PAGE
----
The 60th anniversary of the worst cruise ship disaster that took place within U.S. waters occurred last month, on July 26 to be exact, marking the date when the Andrea Doria sank 45 miles south of Nantucket Island, back in the day when “sailing” the Atlantic in a comfortable, familiar cruise ship was still the most comfortable and familiar way of getting across. Unlike the Titanic, there are still plenty of people around who remember the Andrea Doria and provided personal reminiscences.
She was the pride of an Italian fleet attempting to rebuild its economy and reputation after World War II. Although not as massive as the Titanic (1,134 passenger capacity with 572 crew), she was nonetheless Italy’s largest, fastest and supposedly safest. In fact, there were those who whispered that she truly was unsinkable, a most unfortunate flouting of the fates if there ever was one.
According the “Inky” Mirror, the Andrea Doria was the epitome of a contemporary modern ocean liner, designed to be most seaworthy, with a double hull and 11 watertight compartments. She was glitzed up almost to the point of being a bit gaudy (according to a surviving passenger), with an art deco interior, $30 million worth of other original artwork, including a mural by Salvatore Fiume on the eight walls of the first-class lounge, illustrating the painting and sculpture of Italy’s finest Renaissance artists.
On July 17, 1956, she set sail from her home port of Genoa on what was supposed to be a routine nine-day crossing bound for New York City, including brief stops at Cannes, Naples and Gibraltar to pick up more passengers before entering the open Atlantic.
Up until about 11 p.m. on the evening of July 25, everything had gone as planned. It was approximately at that hour when a 528-foot Swedish ocean liner named Stockholm showed up on the Andrea Doria’s radar screen. She was headed form New York to her homeport of Gothenburg.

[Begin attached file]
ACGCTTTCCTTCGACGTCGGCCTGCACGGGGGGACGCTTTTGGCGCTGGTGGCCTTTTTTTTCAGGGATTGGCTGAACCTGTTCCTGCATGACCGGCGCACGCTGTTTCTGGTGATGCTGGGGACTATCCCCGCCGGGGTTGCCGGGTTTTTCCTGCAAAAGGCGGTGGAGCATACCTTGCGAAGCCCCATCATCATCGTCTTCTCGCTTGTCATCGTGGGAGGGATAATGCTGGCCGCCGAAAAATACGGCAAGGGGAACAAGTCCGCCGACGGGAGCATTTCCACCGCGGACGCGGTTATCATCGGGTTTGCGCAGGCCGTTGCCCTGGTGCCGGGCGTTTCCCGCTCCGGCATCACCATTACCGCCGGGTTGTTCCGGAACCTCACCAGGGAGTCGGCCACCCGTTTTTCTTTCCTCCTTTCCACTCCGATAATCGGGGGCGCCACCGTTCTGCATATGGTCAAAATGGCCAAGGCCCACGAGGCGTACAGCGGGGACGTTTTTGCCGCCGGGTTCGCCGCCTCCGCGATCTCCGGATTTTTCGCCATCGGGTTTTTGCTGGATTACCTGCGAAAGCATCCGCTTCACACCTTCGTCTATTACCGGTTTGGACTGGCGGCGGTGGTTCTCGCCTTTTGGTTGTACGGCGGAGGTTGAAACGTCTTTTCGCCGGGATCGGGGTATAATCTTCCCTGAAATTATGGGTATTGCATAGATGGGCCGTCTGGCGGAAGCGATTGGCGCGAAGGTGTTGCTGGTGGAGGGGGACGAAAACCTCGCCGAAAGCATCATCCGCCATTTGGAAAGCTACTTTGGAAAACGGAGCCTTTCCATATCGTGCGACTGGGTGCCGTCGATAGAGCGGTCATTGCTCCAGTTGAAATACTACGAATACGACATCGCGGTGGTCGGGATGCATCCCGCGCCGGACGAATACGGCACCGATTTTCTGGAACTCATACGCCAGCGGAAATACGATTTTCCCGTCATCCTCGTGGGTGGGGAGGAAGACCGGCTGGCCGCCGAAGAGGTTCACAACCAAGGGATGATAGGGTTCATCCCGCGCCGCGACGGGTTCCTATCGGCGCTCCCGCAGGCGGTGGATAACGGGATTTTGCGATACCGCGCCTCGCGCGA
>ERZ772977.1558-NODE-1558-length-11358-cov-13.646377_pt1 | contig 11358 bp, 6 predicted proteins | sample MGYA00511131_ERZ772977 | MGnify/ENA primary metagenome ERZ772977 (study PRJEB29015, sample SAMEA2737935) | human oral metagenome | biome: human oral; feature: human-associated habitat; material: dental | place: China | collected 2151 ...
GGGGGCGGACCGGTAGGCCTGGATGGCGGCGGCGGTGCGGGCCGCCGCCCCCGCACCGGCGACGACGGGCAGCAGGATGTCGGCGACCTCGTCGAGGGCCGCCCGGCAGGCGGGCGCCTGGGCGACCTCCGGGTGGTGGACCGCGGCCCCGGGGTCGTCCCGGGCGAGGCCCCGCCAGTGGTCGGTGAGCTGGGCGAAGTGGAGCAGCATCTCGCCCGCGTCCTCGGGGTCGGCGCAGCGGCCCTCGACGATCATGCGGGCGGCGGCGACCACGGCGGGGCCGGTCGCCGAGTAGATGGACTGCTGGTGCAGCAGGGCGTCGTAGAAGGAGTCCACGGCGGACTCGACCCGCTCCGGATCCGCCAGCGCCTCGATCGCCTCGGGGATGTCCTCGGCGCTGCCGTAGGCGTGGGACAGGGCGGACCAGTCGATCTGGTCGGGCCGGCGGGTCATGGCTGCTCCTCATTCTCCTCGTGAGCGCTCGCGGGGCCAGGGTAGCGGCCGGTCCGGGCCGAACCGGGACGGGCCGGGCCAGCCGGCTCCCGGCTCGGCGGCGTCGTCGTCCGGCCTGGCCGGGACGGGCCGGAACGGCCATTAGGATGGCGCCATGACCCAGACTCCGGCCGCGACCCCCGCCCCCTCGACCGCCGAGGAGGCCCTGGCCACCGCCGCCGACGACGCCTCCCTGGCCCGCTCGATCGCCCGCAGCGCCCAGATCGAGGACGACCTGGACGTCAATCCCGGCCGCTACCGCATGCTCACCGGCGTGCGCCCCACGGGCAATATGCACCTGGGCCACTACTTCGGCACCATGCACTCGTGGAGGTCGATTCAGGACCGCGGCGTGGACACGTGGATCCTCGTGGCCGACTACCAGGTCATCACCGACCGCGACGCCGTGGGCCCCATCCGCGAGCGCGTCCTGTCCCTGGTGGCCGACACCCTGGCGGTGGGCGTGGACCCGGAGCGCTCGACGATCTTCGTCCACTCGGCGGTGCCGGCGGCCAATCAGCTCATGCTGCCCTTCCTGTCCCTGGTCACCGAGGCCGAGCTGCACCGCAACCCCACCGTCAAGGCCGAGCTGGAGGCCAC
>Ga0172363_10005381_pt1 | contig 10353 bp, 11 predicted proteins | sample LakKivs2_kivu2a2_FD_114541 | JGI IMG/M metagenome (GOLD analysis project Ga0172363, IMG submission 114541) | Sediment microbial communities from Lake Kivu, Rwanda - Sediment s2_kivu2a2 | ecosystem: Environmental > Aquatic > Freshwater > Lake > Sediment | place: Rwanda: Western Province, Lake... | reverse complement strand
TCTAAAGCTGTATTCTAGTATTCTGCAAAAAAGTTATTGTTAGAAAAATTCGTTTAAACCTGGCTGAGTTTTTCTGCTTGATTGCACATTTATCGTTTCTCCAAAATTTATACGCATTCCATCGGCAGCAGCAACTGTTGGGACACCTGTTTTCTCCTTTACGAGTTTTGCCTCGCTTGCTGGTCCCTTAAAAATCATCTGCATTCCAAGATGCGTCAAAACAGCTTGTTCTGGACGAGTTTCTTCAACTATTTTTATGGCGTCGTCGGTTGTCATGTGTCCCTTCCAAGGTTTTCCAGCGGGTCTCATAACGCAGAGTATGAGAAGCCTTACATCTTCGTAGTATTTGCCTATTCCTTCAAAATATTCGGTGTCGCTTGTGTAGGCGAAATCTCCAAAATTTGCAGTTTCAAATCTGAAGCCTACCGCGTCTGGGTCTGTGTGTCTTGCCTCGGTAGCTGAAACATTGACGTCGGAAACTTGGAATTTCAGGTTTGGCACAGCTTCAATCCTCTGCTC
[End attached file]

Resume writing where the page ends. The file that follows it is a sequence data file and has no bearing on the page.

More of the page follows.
Both ships were in the heart of the east and west-bound travel lanes and at first impression were to pass starboard to starboard. Whereas the Stockholm was sailing under relatively clear skies, the Andrea Doria was shrouded in a fog bank, had reduced her speed from 23.0 to 21.8 knots, activated her warning whistle and had closed the watertight doors—all standard operating procedure.
They approached each other at a combined speed of 40 knots, relying on radar at first with no radio communication. But somehow or other each had misinterpreted the other’s position, and when lookouts finally made visual contact, the ships appeared to be on a collision course. Despite last minute maneuverings, it was too late and the Stockholm slammed the Andrea Doria one-third of the length from her bow on the starboard side, gashing a 40-foot wide hole to the waterline.
It was a lethal blow. Water began pouring in; the collision had ripped open the oil tanks and flooded nearby compartments, thereby forcing the ship into its ultimately fatal list. Forty-six people died — mostly from blunt impact. Six ships successfully rescued the remaining passengers before the Andrea Doria finally titled and plunged some 11 hours after impact. Incidentally, the rescue fleet included the Stockholm herself, despite being badly damaged.
The Andrea Doria rests 250 feet down, 125 miles off the coast of Long Island and about 45 miles off Nantucket. Her watery grave is unmarked, and yet she calls like a siren those intrepid souls who don SCUBA gear and try to visit personally, descending through darkness and tricky currents that test the limits of human courage and endurance in what is known as the “Mount Everest of Shipwrecks.” Seventeen haven’t made it back, the most recent being in July of last year.
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Source: The Post and Courier